Locals reminded not to blow grass clipping in roadways

LOCAL NEWS — Lynchburg has become a mecca of sorts for bikers. Each weekend, hundreds of them roll into Moore County to tour the Distillery and shop the Square. In several weeks, hundreds of cyclists will also head into our county for the annual Bike to Jack and Back charity ride. Like any good host, we should all do our part to keep local roadways safe for them. This includes not blowing grass clipping into public roads.

It may seem innocuous, but loose clipping on asphalt cause bike tires to lose traction with the road, creating a slippery situation. One biker compared it to hitting black ice or hydroplaning in a vehicle. The difference? Landing in a ditch in car can certainly be a headache, but losing control of a bicycle or motorcycle can cost a life.

According to recent crash data released by the Tennessee Highway Safety Office, there were 168 motorcycle fatalities in our state last year. That’s the highest number in the last 10 year period.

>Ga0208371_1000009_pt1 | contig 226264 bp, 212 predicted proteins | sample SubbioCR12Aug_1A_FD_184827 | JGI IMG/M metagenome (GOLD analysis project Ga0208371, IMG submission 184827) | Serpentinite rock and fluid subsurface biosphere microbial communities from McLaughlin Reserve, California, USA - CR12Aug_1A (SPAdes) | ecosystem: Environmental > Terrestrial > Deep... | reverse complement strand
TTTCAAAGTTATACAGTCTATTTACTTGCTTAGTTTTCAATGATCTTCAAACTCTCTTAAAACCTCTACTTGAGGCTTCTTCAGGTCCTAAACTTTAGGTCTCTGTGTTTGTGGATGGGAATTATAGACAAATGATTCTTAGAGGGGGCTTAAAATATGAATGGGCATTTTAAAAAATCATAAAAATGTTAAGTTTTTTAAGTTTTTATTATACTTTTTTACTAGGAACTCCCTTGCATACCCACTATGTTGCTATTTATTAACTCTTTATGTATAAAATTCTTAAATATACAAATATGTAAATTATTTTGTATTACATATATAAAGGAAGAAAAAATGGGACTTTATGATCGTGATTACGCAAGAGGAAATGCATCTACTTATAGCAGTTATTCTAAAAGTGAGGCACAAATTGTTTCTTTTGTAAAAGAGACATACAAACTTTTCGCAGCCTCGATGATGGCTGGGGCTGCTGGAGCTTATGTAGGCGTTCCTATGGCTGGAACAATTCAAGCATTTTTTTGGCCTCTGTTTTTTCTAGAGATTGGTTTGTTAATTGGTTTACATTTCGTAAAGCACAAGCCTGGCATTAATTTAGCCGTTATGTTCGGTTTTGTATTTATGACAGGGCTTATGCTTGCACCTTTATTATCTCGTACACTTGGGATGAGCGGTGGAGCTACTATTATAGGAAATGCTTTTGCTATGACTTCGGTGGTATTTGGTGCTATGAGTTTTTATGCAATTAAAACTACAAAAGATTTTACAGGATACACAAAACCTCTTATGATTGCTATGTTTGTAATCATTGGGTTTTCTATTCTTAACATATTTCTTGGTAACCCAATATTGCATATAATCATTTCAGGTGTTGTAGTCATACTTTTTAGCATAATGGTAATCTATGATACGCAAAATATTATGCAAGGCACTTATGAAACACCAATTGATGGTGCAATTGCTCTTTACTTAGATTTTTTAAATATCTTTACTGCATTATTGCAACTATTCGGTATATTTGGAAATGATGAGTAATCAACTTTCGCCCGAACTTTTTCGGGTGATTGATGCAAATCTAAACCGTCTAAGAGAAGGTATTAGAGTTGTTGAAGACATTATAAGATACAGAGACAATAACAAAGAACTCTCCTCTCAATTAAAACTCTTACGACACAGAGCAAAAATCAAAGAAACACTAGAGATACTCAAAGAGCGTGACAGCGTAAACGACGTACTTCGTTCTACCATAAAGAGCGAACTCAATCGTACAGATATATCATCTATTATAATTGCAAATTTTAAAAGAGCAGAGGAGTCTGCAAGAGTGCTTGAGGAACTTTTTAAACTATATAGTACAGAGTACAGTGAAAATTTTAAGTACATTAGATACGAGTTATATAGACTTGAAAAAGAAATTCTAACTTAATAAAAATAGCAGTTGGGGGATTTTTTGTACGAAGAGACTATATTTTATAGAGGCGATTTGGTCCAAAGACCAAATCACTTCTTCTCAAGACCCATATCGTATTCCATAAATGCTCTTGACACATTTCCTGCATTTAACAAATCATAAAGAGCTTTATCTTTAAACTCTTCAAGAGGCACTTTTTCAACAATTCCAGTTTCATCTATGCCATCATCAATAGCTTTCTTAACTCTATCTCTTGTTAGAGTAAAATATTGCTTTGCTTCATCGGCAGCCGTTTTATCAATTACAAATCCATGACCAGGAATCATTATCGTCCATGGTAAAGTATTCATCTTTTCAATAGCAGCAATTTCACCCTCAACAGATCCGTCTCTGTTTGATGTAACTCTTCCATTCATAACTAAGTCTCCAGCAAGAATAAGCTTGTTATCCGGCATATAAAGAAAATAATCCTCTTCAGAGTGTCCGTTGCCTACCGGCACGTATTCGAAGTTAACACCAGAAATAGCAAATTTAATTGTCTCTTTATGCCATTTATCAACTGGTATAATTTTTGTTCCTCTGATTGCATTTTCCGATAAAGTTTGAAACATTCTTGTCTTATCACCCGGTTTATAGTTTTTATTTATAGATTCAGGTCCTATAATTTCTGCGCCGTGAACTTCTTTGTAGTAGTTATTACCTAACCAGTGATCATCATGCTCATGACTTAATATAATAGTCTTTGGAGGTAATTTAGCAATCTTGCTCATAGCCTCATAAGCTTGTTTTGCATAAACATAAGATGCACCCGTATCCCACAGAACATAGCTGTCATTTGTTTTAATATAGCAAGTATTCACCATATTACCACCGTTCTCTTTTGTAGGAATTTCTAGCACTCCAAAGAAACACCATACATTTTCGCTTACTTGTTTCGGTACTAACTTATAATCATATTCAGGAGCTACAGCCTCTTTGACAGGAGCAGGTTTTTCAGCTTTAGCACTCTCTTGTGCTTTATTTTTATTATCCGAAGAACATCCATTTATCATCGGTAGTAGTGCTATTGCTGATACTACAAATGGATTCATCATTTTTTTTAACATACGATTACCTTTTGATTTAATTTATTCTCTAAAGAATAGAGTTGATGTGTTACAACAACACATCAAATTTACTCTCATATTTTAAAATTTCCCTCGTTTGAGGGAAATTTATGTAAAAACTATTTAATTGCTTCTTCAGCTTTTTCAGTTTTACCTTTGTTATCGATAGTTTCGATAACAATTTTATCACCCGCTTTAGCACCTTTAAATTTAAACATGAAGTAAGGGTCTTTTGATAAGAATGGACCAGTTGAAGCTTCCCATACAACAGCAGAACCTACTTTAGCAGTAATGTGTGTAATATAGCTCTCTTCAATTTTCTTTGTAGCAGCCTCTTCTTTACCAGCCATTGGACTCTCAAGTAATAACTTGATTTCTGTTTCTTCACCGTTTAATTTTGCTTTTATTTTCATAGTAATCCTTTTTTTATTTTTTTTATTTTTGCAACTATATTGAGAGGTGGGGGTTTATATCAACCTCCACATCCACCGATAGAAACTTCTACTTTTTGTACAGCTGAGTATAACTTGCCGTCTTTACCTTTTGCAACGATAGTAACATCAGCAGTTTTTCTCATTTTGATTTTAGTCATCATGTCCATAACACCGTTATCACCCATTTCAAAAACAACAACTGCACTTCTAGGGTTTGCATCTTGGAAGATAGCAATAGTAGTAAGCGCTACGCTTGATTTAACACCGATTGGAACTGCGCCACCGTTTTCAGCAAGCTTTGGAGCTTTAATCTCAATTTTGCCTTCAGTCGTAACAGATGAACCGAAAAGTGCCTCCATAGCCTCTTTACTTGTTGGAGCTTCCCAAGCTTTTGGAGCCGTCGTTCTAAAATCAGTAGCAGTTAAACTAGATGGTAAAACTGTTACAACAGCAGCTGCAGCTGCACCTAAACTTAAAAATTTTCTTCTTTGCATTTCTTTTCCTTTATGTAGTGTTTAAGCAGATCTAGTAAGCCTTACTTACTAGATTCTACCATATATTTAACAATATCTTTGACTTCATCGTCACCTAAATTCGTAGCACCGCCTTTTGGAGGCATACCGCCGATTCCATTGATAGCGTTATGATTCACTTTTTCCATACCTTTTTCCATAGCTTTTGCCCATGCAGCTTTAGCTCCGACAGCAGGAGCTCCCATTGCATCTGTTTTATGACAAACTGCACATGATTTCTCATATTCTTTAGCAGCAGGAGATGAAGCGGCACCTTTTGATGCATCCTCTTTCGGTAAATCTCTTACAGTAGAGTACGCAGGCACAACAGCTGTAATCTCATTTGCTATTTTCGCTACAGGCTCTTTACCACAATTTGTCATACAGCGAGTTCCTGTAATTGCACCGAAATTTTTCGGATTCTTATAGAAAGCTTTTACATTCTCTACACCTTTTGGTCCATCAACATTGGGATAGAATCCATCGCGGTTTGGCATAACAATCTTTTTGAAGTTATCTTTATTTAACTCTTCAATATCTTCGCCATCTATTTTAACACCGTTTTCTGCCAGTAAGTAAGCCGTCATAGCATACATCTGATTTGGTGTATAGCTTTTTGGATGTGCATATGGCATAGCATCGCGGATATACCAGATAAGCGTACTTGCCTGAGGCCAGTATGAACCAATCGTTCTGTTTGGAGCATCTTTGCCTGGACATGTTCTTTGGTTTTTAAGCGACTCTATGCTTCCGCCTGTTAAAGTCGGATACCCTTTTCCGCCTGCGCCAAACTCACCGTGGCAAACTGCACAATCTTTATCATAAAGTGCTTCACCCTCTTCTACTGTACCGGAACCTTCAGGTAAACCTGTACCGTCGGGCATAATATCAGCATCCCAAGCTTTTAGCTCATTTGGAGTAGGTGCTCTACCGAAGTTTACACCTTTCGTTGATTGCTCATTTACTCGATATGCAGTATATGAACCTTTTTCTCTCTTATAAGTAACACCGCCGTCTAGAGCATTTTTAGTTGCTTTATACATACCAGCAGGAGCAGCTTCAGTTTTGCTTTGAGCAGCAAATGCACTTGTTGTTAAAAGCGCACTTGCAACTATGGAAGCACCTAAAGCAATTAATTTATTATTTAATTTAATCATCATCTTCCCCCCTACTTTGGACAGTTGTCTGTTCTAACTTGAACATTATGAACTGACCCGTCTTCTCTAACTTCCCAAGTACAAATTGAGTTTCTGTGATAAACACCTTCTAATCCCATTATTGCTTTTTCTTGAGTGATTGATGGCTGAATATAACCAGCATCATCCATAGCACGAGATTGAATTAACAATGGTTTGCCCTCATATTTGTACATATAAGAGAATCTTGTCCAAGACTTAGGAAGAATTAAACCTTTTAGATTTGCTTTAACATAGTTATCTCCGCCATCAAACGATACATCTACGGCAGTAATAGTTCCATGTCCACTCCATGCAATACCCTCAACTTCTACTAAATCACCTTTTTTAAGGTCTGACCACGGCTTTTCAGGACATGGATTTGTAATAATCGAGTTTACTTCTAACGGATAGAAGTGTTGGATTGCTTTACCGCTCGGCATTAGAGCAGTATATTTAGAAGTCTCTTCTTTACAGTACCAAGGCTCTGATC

Not only is it dangerous for bikers to blow grass clippings toward the road, it’s also illegal, according to Tennessee Highway Patrol (THP) officials. It’s the same as leaving trash in a public roadway, one Trooper said.

Luckily, the fix is easy. Mowers can simply avoid the problem altogether by reversing the direction they mow to direct the chute towards the center of the yard and not the street. •

{The Lynchburg Times is an independently owned and operated newspaper that publishes new stories every morning. Covering Metro Moore County government, Jack Daniel’s Distillery, Tims Ford State Park, Motlow State Community College, Moore County High School, Moore County Middle School, Lynchburg Elementary, Raider Sports, plus regional and state news.}